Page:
I noted with interest a blog commenter's recent statement that everyone has stopped blogging due to Facebook.
Now. This is plainly not the case. First, might I point out? Said commenter actually read, then commented, ON A BLOG. Second, there are--what?--like three gazillion active blogs. And that's in Knoxville alone. It's waaaaaaay too soon to call the Blog-Facebook race.
But the comment is food for thought. A lot of folks have turned to Facebook as a way to keep in touch and revive old connections. And that's admirable. But after you've made all those connections with friends, and friends of friends, and friends of your friends' friends, well, then what? Who has the time and interest to maintain relationships with all those people? Facebook's not going to help you with that. In fact, all that relationship-tending may end up driving you back to your core group. And then, what's the use of Facebook?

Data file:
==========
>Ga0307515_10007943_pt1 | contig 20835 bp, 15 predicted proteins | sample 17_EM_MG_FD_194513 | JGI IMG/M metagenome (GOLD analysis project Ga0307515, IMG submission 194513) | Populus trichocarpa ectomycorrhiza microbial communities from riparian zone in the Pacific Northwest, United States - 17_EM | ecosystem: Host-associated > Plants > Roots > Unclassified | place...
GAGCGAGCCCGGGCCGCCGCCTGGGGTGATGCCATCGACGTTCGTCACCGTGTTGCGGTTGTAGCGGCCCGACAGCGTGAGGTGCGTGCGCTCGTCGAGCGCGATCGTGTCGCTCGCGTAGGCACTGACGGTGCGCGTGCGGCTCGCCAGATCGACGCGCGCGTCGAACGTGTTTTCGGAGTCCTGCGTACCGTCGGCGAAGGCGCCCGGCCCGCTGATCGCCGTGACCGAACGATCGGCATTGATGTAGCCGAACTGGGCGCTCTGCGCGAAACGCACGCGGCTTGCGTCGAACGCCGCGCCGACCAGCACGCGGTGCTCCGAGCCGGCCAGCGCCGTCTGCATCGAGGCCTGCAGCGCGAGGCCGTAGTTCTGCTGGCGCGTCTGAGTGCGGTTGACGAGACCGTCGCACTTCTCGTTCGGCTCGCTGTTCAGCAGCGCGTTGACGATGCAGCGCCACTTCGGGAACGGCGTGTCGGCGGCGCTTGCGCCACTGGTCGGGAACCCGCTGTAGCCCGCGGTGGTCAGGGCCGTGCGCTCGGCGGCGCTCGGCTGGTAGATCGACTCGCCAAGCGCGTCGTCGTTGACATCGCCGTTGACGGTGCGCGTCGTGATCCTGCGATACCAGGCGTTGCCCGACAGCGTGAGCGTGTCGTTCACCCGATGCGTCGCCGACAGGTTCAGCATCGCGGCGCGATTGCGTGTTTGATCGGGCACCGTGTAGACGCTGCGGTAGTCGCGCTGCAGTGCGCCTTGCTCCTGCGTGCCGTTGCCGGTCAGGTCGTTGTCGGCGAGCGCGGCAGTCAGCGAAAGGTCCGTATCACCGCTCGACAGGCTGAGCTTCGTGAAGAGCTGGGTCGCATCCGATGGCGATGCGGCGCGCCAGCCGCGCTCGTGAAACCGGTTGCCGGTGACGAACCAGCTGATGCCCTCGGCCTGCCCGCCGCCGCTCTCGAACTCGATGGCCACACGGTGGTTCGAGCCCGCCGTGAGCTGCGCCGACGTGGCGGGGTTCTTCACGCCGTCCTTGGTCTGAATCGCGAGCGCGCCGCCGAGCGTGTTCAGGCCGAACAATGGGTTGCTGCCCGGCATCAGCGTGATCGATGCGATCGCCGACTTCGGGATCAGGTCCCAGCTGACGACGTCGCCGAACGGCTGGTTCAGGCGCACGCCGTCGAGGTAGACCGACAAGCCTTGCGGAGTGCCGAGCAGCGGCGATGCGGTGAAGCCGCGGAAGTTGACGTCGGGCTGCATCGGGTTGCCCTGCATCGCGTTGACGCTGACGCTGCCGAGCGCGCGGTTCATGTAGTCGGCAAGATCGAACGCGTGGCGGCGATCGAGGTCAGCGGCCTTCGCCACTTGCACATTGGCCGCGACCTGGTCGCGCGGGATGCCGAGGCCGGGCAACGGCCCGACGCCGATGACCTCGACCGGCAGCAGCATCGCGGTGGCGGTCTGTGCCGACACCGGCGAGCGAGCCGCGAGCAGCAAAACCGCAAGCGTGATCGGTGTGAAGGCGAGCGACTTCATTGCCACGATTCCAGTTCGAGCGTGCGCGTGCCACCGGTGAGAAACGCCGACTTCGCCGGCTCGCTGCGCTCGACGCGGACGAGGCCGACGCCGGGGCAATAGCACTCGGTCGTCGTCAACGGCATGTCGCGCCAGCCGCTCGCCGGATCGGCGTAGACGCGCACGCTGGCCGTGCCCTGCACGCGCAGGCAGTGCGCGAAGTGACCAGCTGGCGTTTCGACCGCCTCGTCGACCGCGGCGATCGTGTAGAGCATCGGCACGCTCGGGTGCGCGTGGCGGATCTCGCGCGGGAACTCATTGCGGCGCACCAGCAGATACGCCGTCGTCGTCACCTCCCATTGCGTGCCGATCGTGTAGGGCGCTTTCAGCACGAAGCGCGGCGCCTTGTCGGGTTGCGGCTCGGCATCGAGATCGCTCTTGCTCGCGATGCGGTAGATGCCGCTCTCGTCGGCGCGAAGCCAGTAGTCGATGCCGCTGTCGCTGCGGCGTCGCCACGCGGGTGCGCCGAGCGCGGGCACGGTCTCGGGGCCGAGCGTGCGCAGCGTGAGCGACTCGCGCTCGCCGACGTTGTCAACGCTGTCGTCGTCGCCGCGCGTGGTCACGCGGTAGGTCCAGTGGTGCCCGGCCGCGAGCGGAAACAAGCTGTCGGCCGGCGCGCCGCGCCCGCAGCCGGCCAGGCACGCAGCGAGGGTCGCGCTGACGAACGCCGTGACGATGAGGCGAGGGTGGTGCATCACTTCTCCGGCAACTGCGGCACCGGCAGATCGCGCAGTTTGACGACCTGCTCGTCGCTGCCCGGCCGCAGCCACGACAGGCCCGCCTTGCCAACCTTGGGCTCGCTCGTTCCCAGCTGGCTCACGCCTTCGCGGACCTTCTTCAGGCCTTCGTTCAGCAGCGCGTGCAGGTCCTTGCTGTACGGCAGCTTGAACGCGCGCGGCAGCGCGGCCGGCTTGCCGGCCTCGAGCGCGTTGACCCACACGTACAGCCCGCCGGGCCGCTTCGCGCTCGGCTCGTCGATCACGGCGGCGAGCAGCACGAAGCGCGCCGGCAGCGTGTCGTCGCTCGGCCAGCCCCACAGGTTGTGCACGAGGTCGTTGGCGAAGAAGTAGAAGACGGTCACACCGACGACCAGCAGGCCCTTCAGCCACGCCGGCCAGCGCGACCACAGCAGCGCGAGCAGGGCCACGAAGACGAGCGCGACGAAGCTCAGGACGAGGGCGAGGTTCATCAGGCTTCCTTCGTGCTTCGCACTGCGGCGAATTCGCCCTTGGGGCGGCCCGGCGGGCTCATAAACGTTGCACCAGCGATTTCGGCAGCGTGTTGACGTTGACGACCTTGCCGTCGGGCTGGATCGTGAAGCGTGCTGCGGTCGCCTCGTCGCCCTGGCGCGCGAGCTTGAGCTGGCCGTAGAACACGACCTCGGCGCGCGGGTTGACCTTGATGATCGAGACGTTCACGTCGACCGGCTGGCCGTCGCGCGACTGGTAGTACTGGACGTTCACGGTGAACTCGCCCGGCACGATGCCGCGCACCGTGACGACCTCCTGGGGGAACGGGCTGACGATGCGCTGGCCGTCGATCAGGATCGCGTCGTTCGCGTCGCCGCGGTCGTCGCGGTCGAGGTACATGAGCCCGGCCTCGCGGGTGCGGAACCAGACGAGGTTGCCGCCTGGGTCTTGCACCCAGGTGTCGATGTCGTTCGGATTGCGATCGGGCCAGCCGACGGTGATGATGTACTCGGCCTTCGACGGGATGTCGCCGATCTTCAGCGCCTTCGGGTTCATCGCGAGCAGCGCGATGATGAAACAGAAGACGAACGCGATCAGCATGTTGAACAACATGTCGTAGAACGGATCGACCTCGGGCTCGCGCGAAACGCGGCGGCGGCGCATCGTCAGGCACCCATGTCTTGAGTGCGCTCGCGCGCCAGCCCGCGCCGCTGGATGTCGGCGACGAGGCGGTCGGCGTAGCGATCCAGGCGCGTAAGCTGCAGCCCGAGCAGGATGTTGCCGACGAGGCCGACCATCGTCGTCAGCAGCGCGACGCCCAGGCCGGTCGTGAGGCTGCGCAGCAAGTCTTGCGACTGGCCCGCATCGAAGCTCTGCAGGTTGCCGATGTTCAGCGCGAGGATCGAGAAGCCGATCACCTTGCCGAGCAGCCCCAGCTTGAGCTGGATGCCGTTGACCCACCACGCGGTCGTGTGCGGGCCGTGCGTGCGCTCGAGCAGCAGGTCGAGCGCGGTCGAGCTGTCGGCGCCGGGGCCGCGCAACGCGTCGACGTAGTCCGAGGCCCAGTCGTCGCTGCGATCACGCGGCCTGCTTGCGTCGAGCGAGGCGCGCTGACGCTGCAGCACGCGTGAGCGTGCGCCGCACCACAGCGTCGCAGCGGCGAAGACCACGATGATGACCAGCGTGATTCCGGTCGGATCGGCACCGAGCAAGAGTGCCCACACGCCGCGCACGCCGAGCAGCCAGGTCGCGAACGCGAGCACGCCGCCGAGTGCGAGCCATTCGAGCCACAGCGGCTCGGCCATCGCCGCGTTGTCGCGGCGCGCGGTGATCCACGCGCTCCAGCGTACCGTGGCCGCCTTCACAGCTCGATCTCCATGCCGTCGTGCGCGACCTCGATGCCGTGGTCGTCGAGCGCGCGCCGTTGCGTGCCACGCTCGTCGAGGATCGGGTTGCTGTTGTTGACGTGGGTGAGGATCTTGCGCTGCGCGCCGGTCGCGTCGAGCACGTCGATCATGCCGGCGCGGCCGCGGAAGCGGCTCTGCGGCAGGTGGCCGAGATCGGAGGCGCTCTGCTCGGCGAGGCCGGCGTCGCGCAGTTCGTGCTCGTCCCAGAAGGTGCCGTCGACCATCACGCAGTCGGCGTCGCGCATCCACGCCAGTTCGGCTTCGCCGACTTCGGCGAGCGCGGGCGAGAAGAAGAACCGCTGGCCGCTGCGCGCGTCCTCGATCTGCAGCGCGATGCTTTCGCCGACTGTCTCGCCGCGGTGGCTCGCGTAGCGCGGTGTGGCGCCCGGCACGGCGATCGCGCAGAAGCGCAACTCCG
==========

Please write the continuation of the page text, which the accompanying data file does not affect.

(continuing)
And, hello? Does everyone know that employers and prospective employers search Facebook to see what kind of pictures you're posting and what secrets you're spilling? Just imagine sharing all your personal thoughts and information with the company HR manager--NO THANK YOU I'D RATHER NOT.
I think the Facebook flame is going to fizzle. At least it has for me. I like blogs because they allow for more measured and considered positions. I like the semi-anonymity a blog affords. And--no offense--if I'm not currently in touch with people from my past or the friends of my friends' friends, I'm just not that interested.
But I was about five years late to the cell phone game, and I still don't own a Blackberry. Maybe I'll get more interested in Facebook when my children are posting their minute-by-minute thoughts on a Facebook wall. Maybe I'll get to wondering what happened to my college roommate's cute boyfriend (what was his name again?). Maybe one day I'll want to know what my sixteen year-old niece ate for lunch.
Facebook could be seriously useful then.